Plugging the Multiac in directly to my Pro Tools rig via a Creation Audio Labs MW1 Studio Tool (an excellent device for DI and reamping), it was immediately clear that this guitar is ultra-versatile. Dialing up a great tone is as simple as plugging in. The controls offer huge flexibility when using just the Fishman piezo pickup and the accompanying Volume, Bass, Middle and Treble. Setting the Blend slider in the far right position engages only the piezo pickup, but as you slide to the left it begins blending in the Mic Imaging, with the piezo for ultimate tonal flexibility. To the far left, you will only hear the Mic Imaging—the four choices of mic models and distances I described earlier. Tonally, I found all of the four sounds to be very useful, depending on the style of music being played, but it was the use of the Blend control that really opened up the possibilities. For instance, I liked the piezo setting with a little bit of the mids cut while blending about 40 percent of the #2 Mic Image (based on the Soundeluxe E47 mic) for some of the solo acoustic playing on a recent Brazilian track I was working on. Noticing that it was a little too thick, I hit the Phase button to flip the phase relationship, and it thinned it out just enough to sit in the track without taking up unnecessary space. Remember, this is all being done as a direct sound using no FX or other EQ in Pro Tools. After spending a good deal of time playing it this way, I moved on to using it with the Jam 150.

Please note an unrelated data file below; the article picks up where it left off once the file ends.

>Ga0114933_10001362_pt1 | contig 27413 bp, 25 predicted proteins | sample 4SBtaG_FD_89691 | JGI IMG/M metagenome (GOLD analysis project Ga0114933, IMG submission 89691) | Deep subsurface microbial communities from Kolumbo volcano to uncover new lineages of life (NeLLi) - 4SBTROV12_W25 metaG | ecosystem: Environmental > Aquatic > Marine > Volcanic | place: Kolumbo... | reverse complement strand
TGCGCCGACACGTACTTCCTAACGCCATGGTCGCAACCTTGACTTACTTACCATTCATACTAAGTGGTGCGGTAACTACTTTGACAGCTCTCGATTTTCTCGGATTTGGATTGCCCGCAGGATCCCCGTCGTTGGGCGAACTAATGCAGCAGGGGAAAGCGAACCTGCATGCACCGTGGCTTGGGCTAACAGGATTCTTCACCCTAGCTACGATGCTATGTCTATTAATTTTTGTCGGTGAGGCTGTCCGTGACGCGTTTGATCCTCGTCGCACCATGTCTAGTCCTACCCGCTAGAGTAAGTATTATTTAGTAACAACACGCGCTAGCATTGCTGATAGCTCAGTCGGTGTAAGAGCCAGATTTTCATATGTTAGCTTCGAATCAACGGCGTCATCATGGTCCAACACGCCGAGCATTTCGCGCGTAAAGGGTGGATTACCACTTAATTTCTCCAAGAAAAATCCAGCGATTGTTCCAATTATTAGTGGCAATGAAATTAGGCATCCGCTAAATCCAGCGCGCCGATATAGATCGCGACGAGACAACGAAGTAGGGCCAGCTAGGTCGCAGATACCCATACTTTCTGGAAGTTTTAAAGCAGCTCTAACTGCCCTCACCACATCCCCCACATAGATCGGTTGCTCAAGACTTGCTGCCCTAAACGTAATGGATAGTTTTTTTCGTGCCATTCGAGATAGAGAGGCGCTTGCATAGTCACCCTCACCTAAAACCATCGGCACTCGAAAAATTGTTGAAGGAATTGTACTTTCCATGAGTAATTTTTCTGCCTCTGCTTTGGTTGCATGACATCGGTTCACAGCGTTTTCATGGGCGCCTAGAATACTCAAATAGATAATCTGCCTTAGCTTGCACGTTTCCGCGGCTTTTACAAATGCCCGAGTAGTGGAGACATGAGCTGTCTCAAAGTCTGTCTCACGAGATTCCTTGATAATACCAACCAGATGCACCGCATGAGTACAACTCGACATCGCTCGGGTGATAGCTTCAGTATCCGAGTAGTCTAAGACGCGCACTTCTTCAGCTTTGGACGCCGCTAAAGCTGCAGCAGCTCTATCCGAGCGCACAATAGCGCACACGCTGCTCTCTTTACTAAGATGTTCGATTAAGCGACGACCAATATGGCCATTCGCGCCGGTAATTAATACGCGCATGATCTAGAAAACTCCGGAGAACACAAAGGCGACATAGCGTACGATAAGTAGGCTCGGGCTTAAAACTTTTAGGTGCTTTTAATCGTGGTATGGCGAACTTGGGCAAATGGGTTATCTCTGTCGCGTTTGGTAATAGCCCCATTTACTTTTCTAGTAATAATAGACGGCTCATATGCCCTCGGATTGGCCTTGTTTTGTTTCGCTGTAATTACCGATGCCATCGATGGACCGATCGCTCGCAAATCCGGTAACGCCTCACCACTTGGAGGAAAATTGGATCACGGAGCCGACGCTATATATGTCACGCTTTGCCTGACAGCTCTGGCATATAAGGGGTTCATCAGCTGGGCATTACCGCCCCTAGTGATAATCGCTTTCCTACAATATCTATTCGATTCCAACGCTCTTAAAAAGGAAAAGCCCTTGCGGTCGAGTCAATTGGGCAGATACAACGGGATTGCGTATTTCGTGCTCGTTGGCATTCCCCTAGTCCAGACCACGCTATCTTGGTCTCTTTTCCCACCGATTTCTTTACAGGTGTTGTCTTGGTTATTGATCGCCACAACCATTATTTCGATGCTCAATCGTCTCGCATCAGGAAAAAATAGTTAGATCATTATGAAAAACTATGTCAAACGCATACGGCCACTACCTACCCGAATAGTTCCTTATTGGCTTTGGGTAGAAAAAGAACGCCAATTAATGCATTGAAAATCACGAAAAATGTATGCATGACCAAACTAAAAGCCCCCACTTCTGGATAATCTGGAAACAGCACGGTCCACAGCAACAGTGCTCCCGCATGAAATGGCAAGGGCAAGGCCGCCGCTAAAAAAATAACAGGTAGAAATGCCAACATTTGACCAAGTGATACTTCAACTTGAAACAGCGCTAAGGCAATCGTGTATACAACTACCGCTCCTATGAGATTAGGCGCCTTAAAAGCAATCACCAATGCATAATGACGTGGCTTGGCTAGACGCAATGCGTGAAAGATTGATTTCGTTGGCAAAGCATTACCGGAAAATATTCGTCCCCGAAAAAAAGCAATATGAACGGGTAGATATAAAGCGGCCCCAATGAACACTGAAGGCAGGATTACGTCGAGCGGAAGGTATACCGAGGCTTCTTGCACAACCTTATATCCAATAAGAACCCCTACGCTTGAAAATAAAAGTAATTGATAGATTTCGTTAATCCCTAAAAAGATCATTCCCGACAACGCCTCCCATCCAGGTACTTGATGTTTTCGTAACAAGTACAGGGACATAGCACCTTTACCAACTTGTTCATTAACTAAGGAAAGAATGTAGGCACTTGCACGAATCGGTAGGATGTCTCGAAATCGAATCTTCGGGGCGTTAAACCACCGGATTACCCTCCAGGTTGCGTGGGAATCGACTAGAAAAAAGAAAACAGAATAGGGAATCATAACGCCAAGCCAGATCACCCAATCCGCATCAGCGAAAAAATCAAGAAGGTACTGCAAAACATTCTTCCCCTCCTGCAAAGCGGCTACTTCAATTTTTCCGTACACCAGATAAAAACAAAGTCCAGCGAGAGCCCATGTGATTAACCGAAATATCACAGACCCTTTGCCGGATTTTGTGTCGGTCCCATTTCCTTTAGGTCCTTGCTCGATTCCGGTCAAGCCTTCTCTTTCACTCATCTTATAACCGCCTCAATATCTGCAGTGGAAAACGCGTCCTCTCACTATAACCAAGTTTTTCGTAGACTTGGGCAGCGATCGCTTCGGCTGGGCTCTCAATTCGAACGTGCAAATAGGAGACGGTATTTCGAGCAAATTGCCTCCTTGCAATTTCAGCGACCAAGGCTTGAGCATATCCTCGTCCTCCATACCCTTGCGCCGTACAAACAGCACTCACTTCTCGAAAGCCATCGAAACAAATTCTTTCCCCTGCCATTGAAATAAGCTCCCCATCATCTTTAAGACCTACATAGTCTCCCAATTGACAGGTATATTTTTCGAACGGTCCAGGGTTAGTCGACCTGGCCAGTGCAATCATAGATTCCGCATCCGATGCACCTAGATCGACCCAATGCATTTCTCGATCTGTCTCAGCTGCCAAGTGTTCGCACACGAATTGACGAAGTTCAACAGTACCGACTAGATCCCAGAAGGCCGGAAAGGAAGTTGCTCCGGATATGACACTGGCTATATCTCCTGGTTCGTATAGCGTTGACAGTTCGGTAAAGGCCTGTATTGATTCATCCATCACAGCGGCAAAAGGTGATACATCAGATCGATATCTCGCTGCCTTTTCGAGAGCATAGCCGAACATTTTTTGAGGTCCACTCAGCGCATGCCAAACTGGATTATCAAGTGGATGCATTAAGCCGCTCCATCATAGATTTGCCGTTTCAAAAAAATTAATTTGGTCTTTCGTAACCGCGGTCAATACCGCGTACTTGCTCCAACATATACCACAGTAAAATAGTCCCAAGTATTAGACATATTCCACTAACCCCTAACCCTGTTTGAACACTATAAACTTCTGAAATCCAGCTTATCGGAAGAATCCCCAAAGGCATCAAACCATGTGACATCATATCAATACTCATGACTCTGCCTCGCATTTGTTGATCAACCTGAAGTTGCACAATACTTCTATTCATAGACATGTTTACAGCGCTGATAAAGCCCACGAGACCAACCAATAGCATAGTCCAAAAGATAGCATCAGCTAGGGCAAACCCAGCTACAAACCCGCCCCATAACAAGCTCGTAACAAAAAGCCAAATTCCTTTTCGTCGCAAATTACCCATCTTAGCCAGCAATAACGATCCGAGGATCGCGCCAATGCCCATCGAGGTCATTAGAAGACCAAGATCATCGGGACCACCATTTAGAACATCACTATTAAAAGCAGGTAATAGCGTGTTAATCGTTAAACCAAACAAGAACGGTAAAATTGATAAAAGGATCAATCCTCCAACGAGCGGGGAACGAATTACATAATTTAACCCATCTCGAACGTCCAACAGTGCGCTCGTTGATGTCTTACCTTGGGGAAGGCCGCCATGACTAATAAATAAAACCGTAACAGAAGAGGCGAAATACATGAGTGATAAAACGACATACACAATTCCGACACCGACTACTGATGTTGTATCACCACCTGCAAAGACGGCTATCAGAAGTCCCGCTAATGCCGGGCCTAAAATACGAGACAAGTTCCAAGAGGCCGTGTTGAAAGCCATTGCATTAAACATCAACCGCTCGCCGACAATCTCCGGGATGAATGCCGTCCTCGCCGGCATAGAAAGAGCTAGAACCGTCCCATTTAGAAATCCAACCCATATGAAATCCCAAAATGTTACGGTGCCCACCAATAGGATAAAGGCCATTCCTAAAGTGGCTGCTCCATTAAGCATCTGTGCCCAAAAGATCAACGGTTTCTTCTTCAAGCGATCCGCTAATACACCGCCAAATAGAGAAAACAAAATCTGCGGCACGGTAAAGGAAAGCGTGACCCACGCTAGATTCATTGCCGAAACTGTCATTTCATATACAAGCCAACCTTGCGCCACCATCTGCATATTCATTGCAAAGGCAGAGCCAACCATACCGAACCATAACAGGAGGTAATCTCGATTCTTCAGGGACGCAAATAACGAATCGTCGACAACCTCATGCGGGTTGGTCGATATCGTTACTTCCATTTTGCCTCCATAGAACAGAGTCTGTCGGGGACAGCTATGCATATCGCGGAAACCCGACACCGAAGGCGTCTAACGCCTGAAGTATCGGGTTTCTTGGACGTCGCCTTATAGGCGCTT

Buy if...
you want an ultra flexible live and studio nylon string electro-acoustic guitar with no feedback.
Skip if...
you're an acoustic purist and want a traditional non-electric.
Rating...
4.5 

Street $1349 - Godin Guitars - godinguitars.com